Students, both existing and new, are returning to Barking & Dagenham College with a reinvigorated ambition to develop the skills needed to secure sustainable employment. This is not surprising given that research from The Resolution Foundation, earlier this year, confirmed the pandemic and subsequent economic downturn will affect young people disproportionately.
With a growing recognition of the important role that high-quality technical skills play in helping them progress in their careers, we have a collective responsibility to ensure that we deliver on this for all of our students. There are positive sounds being made that a focus on ‘world-class’ standards will underpin the FE White paper, but given the changing environment we find ourselves in right now, we know that there will be a number of challenging issues that the paper must address.
So, what does ‘world-class’ look like in reality? Not an easy conundrum to answer, which is why I was interested in WorldSkills UK’s plans to partner with NCFE to launch the Centre of Excellence.
Barking & Dagenham College has enjoyed a long involvement with WorldSkills UK; we took part in the fantastic WorldSkills event when it was hosted at London EXCEL in 2011 and since then our students have gone onto enjoy regular success at WorldSkills UK LIVE held each year at the NEC in Birmingham. We have also hosted the regional SkillBuild competitions, which CITB run in partnership with WorldSkills UK, in our construction department. Entering WorldSkills UK Competitions has been, and continues to be, hugely beneficial for both our students and staff. For our students, taking part enables them the unique opportunity to benchmark their skills against their peers from across the South East and throughout the UK, providing them with a confidence boost in their own ability and a clear demonstration to potential employers of their skills and knowledge. For teaching staff, preparing students to take part in competitions supports their own professional development, as they are able to keep abreast of the latest industry skills being tested in the competitions. We have found participating in the activity is motivational for staff and students but like WorldSkills UK I felt there was more we could do to ensure the whole college could benefit.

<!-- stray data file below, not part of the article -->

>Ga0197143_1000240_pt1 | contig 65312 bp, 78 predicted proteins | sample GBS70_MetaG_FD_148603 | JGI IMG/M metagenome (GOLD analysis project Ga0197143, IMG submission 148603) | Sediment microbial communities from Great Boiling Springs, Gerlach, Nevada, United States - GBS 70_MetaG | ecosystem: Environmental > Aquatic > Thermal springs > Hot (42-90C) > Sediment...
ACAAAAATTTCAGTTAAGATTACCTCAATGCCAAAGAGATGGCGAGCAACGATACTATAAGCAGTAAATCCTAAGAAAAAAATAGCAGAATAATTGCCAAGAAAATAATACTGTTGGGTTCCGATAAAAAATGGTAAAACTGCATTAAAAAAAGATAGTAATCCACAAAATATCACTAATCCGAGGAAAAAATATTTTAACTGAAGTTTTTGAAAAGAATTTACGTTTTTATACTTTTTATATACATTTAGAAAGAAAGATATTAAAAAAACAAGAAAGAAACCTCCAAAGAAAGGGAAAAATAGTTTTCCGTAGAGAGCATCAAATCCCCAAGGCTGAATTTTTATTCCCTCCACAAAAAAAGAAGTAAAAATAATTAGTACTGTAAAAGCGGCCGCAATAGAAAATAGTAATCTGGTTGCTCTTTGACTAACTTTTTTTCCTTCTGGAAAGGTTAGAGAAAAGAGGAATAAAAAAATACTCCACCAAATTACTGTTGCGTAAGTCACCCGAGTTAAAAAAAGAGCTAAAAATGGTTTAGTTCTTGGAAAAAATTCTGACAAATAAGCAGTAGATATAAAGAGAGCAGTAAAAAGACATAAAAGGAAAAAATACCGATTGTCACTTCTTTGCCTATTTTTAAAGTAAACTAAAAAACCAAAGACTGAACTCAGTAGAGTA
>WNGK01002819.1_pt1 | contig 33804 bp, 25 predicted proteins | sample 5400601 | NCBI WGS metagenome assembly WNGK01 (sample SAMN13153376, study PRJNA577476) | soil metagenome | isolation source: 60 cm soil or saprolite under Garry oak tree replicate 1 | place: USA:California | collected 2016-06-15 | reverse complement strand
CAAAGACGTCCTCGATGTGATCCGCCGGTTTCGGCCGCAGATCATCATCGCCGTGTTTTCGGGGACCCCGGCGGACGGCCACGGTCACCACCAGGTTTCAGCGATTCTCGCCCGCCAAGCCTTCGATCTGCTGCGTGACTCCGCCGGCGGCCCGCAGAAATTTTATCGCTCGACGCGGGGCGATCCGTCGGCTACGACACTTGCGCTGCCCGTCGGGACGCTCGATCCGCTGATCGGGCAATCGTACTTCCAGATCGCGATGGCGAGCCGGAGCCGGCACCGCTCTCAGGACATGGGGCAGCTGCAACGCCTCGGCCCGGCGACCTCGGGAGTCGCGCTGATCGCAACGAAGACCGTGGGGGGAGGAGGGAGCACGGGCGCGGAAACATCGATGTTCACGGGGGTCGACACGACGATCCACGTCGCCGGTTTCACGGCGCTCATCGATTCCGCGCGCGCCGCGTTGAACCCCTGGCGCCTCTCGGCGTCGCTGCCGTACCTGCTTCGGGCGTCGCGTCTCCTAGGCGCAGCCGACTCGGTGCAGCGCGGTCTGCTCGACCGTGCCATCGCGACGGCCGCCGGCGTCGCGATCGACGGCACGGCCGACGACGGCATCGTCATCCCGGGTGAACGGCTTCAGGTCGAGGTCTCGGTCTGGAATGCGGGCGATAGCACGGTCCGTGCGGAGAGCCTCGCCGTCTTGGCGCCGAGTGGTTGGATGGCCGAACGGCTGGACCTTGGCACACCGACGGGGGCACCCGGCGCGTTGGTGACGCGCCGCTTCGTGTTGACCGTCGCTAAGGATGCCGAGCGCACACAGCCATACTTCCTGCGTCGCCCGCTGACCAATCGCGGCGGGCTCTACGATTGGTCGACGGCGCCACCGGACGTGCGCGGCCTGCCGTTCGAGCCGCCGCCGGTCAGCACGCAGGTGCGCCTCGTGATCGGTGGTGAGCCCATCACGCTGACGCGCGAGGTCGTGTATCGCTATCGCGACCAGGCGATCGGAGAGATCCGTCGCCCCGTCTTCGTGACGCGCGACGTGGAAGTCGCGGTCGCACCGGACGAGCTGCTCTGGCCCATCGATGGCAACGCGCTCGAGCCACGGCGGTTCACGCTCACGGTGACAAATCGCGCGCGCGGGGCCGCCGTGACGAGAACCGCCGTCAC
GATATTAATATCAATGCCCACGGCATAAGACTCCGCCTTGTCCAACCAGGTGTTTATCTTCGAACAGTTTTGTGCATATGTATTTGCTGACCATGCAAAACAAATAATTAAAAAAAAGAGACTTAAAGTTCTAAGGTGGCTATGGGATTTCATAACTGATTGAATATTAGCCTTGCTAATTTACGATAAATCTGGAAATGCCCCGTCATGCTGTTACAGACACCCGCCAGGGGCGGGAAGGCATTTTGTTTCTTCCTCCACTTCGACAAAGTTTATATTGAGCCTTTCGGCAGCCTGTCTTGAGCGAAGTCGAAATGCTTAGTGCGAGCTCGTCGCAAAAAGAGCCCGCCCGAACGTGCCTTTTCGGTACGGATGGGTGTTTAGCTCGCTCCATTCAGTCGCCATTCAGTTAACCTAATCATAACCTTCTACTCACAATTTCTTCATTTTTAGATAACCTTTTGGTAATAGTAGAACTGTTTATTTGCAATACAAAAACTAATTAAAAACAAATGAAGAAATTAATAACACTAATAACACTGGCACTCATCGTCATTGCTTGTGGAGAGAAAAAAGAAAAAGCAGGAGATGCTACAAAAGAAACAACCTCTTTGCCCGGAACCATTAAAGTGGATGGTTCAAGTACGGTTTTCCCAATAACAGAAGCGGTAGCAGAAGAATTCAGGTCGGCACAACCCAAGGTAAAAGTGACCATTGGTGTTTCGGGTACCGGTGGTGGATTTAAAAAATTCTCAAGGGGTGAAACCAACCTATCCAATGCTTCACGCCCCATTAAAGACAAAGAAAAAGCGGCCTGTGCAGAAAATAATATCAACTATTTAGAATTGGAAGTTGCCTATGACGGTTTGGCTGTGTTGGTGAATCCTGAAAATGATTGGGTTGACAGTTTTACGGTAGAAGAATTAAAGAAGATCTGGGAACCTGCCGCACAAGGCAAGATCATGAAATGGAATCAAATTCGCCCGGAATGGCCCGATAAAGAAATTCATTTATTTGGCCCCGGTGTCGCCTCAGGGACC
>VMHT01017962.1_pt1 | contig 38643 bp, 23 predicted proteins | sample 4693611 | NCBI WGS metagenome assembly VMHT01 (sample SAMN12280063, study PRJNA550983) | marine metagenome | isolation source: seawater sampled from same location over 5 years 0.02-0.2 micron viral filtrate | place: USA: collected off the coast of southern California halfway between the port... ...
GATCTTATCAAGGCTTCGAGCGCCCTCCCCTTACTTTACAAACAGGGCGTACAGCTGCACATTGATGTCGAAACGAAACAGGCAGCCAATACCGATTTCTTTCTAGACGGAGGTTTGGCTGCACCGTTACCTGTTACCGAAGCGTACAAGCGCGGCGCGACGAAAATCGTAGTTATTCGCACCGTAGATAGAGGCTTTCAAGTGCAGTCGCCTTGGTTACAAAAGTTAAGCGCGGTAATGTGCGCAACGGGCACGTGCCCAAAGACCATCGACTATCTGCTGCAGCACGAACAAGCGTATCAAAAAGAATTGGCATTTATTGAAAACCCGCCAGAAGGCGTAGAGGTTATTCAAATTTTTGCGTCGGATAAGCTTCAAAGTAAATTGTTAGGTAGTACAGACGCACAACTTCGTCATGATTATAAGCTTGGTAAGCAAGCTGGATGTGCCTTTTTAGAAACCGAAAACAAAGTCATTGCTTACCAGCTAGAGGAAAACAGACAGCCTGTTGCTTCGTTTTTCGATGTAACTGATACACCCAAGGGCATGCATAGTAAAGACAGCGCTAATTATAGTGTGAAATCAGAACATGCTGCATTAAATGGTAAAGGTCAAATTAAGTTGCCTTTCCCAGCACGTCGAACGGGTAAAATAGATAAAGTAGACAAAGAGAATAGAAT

I was delighted for my team when we were selected as one of the 20 FE Colleges to be part of the first year of the Centre of Excellence, which is initially being run as three-year pilot programme. We have been appointed a High-Performance Skills Coach who will work five members of staff to deliver a workforce training programme that will support them in working with staff throughout the college to embed world-class practices and techniques into teaching, learning and assessment programmes across the college. Access to a learning library that will offer skill specific lessons from world-class practitioners will support us in embedding international standards in the courses we offer, and it is this that will help equip our students with the skills and knowledge they need to succeed in these uncertain times.
To be ‘world-class’, however we need to ensure that we have access to the most current industry standards. Countries including China, Russia, South Korea and Brazil are achieving this through their membership of WorldSkills by using the very insight that WorldSkills UK is capitalising on to mainstream global industry standards into their training. I would enjoy a discussion with my fellow leaders in FE on the policy and practical lessons we can learn from other countries which can be adopted in the UK to improve standards.
We want to offer our students high-quality and professional training that will develop the skills they will need to take their career to the next level. We are confident that our selection to secure funding to open an Institute of Technology and be part of the first cohort of colleges for the WorldSkills UK Centre of Excellence will ensure we deliver on this.
Yvonne Kelly, Principal and CEO, Barking & Dagenham College